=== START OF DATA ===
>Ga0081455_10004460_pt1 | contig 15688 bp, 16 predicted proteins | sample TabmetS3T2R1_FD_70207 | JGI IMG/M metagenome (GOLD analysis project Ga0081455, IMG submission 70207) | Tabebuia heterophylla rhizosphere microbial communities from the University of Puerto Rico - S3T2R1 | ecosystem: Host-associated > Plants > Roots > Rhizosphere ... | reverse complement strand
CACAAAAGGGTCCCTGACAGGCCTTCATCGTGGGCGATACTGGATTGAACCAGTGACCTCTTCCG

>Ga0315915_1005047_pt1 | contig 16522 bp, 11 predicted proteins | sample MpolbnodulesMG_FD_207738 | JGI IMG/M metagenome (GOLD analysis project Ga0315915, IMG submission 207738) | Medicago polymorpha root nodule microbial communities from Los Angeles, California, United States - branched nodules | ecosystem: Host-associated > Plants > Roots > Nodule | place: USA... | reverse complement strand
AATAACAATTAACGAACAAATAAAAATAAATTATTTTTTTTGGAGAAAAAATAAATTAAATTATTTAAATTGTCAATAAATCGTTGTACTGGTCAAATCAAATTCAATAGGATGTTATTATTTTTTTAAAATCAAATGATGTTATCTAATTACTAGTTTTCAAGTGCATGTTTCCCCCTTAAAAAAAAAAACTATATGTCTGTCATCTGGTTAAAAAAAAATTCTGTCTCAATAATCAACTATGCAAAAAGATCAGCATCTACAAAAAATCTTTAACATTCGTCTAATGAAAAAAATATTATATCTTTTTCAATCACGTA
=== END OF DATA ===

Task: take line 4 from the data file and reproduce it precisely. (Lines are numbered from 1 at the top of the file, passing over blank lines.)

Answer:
AATAACAATTAACGAACAAATAAAAATAAATTATTTTTTTTGGAGAAAAAATAAATTAAATTATTTAAATTGTCAATAAATCGTTGTACTGGTCAAATCAAATTCAATAGGATGTTATTATTTTTTTAAAATCAAATGATGTTATCTAATTACTAGTTTTCAAGTGCATGTTTCCCCCTTAAAAAAAAAAACTATATGTCTGTCATCTGGTTAAAAAAAAATTCTGTCTCAATAATCAACTATGCAAAAAGATCAGCATCTACAAAAAATCTTTAACATTCGTCTAATGAAAAAAATATTATATCTTTTTCAATCACGTA